“I don’t understand,” Rachel quizzed. “When I interviewed this candidate for the position, he knew all the technical angles of the job. Now that I hired him, it’s like he is clueless.”
“What do you think the problem is?” I asked.
“It’s the difference between talking a good game and actually playing the game,” she observed. “But when he talked about the job, he sounded like he had been doing this for years.”
“So, what do you think the problem is?” I repeated.
“Just knowing the job isn’t enough. You actually have to have done the job.”
“And your conclusion?” I nodded.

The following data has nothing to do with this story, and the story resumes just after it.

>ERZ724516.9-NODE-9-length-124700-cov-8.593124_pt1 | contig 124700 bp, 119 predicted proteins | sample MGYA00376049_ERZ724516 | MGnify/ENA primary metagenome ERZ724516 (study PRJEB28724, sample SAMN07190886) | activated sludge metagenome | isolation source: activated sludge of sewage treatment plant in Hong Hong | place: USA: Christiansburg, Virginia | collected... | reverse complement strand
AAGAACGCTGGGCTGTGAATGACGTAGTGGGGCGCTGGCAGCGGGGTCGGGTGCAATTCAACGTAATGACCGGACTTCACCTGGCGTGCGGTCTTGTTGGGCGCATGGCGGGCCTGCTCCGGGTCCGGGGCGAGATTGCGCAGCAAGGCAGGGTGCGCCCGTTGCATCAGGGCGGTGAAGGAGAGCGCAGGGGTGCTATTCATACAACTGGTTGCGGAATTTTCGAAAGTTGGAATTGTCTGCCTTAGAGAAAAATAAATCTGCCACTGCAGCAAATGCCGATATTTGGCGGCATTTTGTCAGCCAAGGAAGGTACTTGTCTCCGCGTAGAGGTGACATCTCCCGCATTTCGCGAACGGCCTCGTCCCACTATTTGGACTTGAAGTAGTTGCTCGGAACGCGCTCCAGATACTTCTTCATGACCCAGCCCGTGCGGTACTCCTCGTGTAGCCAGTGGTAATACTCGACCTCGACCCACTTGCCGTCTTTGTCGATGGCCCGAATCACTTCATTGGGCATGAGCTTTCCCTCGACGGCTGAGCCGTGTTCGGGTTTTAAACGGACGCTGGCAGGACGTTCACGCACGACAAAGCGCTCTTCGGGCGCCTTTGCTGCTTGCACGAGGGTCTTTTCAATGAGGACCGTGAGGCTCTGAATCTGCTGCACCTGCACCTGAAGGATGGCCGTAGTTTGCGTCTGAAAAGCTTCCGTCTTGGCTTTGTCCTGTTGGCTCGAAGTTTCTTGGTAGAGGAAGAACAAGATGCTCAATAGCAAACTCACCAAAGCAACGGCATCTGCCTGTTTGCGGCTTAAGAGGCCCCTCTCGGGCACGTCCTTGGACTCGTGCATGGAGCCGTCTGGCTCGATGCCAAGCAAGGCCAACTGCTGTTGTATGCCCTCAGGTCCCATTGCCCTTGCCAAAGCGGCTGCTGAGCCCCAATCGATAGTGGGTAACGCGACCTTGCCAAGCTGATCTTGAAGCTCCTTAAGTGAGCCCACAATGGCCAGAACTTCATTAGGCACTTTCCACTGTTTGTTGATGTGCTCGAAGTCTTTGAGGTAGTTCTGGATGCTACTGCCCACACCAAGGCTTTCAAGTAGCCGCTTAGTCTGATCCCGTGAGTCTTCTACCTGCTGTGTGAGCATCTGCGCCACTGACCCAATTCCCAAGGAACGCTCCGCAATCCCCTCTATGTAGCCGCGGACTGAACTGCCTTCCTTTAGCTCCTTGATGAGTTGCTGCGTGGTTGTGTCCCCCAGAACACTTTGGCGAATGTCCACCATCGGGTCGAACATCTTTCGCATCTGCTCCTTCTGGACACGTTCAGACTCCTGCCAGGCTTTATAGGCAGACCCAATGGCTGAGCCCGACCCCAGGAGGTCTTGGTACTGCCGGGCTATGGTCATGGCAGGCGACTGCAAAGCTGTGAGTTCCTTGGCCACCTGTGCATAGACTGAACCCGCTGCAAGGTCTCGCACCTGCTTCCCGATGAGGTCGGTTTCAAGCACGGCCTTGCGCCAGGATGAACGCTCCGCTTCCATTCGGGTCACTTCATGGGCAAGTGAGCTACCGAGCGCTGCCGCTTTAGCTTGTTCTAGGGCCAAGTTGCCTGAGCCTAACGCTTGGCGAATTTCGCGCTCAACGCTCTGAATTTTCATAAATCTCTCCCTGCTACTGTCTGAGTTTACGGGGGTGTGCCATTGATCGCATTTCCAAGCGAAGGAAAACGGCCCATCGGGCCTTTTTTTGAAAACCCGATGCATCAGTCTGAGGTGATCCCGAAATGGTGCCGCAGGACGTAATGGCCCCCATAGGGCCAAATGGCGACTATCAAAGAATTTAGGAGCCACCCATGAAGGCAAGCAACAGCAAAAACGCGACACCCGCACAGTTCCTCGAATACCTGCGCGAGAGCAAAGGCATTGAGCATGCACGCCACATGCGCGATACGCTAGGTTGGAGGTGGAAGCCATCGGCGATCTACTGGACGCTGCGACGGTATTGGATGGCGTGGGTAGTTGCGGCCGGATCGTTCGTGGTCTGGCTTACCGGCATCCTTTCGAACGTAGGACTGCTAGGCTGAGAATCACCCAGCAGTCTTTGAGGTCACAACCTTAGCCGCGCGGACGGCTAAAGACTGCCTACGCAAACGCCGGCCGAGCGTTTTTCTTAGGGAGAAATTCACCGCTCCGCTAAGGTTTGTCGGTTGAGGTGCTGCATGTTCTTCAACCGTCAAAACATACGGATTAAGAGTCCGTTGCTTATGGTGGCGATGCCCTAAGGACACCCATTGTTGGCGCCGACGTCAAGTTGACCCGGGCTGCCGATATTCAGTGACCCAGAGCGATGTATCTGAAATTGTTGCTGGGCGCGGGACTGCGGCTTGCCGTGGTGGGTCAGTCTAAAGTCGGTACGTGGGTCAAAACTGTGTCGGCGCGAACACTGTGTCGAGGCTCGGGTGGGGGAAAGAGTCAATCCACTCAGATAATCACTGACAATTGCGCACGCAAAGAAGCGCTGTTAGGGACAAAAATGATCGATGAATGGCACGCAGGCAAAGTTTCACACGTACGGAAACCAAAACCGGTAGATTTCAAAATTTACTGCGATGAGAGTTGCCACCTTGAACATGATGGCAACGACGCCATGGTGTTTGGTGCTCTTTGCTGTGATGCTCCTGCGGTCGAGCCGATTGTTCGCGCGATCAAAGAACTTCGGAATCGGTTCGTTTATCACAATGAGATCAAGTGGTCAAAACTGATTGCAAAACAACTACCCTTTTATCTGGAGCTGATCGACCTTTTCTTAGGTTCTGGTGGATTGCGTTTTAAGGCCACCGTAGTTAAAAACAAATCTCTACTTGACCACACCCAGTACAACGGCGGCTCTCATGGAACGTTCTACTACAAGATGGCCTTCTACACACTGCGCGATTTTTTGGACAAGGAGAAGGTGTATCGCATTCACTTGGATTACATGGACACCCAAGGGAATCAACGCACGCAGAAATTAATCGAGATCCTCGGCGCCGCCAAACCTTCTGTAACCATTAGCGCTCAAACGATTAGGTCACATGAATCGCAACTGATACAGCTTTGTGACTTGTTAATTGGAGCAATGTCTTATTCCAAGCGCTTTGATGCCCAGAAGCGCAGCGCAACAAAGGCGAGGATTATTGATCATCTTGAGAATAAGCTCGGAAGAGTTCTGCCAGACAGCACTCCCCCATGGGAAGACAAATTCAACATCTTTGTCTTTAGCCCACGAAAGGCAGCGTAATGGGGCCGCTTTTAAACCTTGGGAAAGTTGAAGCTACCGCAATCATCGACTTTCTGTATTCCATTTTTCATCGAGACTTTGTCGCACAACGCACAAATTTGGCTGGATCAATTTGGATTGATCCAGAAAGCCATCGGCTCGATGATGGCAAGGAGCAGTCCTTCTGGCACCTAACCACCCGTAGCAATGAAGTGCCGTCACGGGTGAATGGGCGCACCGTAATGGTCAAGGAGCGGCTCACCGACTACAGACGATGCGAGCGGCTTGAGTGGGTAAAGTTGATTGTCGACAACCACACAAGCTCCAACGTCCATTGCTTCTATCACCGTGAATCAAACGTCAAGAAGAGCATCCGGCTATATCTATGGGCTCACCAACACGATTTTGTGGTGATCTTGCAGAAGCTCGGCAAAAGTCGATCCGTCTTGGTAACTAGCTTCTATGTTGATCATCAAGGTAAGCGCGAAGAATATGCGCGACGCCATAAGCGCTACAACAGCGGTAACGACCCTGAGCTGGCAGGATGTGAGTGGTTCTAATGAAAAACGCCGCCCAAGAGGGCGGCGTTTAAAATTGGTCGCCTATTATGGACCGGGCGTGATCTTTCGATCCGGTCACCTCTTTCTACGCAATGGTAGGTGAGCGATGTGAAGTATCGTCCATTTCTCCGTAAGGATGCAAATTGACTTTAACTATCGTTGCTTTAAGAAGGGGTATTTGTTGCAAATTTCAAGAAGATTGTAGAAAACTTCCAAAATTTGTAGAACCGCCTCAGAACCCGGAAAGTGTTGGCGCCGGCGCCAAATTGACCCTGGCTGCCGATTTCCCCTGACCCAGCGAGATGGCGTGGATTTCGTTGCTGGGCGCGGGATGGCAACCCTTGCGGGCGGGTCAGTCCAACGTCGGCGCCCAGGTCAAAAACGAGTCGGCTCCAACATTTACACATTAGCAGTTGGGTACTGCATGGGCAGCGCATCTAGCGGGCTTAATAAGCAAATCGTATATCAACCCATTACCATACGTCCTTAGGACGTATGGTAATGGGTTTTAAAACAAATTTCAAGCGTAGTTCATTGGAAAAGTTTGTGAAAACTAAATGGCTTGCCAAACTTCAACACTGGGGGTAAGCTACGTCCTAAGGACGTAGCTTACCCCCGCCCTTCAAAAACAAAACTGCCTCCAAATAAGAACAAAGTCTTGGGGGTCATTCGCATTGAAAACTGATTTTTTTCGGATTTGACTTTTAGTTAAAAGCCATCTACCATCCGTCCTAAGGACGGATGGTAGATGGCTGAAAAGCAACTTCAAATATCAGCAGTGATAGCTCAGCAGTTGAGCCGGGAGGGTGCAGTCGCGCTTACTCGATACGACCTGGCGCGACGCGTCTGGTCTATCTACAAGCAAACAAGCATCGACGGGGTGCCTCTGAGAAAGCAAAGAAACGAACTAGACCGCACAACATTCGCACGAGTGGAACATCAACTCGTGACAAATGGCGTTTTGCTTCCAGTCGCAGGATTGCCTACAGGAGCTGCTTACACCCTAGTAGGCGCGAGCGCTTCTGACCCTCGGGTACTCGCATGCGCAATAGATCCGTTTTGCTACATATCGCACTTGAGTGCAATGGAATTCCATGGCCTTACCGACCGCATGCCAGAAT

“Technical skill comes in two parts. One part is the technical knowledge. That is what I asked questions about. The other part of skill is practice. Execution takes practice. I didn’t ask interview questions about the practice part. How did the candidate practice the skill part? Frequency of practice? Depth of practice? Accuracy of practice? At the end of the day, I don’t care what the candidate knows, I care what the candidate can do.”